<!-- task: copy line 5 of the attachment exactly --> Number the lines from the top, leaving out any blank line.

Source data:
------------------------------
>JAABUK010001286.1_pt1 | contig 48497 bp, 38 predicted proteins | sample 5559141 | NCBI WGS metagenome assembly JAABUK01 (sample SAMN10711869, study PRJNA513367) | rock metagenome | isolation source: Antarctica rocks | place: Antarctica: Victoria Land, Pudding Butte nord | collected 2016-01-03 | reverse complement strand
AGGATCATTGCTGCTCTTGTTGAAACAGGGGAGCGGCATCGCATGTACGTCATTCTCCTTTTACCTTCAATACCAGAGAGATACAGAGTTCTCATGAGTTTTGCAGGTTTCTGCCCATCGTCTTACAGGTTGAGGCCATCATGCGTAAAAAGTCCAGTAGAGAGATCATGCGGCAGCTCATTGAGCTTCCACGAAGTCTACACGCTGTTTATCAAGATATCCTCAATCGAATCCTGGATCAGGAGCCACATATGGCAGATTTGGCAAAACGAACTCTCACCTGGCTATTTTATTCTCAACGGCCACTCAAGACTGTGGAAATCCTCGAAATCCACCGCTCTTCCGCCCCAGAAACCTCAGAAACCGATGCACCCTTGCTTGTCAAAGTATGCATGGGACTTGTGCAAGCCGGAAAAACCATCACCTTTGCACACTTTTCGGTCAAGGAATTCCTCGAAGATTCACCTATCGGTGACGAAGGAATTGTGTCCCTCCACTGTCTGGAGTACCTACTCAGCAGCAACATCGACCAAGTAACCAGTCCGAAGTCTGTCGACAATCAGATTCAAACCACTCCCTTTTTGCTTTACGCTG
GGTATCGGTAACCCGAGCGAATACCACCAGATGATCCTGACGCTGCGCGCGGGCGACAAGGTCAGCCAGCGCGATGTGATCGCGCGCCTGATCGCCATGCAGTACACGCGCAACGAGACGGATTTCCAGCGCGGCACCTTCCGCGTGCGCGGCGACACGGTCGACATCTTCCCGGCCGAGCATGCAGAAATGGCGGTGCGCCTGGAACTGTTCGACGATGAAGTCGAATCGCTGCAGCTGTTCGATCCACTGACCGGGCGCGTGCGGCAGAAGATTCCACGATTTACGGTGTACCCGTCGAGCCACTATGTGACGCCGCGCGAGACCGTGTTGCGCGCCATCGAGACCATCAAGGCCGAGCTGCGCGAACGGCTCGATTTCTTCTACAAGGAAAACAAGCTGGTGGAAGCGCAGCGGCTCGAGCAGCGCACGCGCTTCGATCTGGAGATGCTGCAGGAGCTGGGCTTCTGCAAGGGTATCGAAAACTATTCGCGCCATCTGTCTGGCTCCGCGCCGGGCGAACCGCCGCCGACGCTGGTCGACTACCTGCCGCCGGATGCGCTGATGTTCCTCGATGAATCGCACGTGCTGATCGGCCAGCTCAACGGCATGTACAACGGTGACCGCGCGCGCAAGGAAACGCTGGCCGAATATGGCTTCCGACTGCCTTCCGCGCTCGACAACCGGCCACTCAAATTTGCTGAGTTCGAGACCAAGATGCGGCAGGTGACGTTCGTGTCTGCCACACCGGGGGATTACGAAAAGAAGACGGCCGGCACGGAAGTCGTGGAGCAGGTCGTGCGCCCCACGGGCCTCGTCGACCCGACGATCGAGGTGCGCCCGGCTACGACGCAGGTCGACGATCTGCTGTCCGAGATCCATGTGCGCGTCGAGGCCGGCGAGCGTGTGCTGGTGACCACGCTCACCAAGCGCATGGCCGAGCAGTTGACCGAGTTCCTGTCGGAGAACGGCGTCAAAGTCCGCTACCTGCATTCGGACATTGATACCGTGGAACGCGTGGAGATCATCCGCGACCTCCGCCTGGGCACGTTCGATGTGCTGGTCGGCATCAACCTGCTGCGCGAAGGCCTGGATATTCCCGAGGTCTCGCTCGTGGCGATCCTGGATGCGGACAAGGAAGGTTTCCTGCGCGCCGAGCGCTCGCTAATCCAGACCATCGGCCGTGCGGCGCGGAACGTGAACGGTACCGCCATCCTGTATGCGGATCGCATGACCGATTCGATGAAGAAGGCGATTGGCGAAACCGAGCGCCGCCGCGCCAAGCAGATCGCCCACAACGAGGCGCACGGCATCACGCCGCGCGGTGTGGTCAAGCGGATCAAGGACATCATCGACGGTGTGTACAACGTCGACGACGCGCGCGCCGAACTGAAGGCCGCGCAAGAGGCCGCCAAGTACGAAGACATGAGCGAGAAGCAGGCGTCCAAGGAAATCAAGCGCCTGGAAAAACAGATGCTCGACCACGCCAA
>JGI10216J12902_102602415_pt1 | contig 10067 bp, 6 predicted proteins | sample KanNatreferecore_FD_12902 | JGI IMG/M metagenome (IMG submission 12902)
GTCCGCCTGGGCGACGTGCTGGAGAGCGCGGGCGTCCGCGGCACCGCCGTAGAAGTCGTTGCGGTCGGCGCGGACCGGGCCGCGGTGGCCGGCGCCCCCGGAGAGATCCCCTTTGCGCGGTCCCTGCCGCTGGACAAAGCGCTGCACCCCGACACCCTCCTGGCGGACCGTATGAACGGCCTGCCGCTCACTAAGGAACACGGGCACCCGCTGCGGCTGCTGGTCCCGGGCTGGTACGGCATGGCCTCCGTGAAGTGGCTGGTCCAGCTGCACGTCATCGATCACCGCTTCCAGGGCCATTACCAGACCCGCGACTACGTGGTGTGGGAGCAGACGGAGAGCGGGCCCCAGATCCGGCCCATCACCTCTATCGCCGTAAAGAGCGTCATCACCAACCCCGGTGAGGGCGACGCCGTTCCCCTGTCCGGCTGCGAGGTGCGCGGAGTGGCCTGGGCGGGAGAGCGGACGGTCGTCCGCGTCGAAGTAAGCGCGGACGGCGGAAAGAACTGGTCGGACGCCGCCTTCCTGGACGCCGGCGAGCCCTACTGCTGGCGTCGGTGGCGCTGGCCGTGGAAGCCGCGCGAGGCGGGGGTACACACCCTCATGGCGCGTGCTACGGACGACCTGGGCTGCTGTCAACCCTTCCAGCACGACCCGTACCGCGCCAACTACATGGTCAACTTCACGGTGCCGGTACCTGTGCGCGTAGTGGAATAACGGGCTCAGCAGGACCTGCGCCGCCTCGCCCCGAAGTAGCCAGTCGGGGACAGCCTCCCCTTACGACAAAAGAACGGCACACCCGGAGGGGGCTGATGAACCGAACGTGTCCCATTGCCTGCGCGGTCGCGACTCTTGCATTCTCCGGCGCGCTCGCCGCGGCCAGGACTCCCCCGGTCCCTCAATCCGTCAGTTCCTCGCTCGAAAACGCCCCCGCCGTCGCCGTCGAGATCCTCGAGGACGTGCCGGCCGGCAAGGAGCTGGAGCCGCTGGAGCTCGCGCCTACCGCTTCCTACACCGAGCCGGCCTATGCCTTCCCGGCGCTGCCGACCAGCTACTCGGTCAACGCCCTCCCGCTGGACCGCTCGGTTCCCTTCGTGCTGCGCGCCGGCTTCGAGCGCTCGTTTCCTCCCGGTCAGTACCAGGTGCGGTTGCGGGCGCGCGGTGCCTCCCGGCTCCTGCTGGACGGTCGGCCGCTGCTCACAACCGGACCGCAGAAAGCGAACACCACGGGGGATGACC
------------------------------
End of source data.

GTCCGCCTGGGCGACGTGCTGGAGAGCGCGGGCGTCCGCGGCACCGCCGTAGAAGTCGTTGCGGTCGGCGCGGACCGGGCCGCGGTGGCCGGCGCCCCCGGAGAGATCCCCTTTGCGCGGTCCCTGCCGCTGGACAAAGCGCTGCACCCCGACACCCTCCTGGCGGACCGTATGAACGGCCTGCCGCTCACTAAGGAACACGGGCACCCGCTGCGGCTGCTGGTCCCGGGCTGGTACGGCATGGCCTCCGTGAAGTGGCTGGTCCAGCTGCACGTCATCGATCACCGCTTCCAGGGCCATTACCAGACCCGCGACTACGTGGTGTGGGAGCAGACGGAGAGCGGGCCCCAGATCCGGCCCATCACCTCTATCGCCGTAAAGAGCGTCATCACCAACCCCGGTGAGGGCGACGCCGTTCCCCTGTCCGGCTGCGAGGTGCGCGGAGTGGCCTGGGCGGGAGAGCGGACGGTCGTCCGCGTCGAAGTAAGCGCGGACGGCGGAAAGAACTGGTCGGACGCCGCCTTCCTGGACGCCGGCGAGCCCTACTGCTGGCGTCGGTGGCGCTGGCCGTGGAAGCCGCGCGAGGCGGGGGTACACACCCTCATGGCGCGTGCTACGGACGACCTGGGCTGCTGTCAACCCTTCCAGCACGACCCGTACCGCGCCAACTACATGGTCAACTTCACGGTGCCGGTACCTGTGCGCGTAGTGGAATAACGGGCTCAGCAGGACCTGCGCCGCCTCGCCCCGAAGTAGCCAGTCGGGGACAGCCTCCCCTTACGACAAAAGAACGGCACACCCGGAGGGGGCTGATGAACCGAACGTGTCCCATTGCCTGCGCGGTCGCGACTCTTGCATTCTCCGGCGCGCTCGCCGCGGCCAGGACTCCCCCGGTCCCTCAATCCGTCAGTTCCTCGCTCGAAAACGCCCCCGCCGTCGCCGTCGAGATCCTCGAGGACGTGCCGGCCGGCAAGGAGCTGGAGCCGCTGGAGCTCGCGCCTACCGCTTCCTACACCGAGCCGGCCTATGCCTTCCCGGCGCTGCCGACCAGCTACTCGGTCAACGCCCTCCCGCTGGACCGCTCGGTTCCCTTCGTGCTGCGCGCCGGCTTCGAGCGCTCGTTTCCTCCCGGTCAGTACCAGGTGCGGTTGCGGGCGCGCGGTGCCTCCCGGCTCCTGCTGGACGGTCGGCCGCTGCTCACAACCGGACCGCAGAAAGCGAACACCACGGGGGATGACC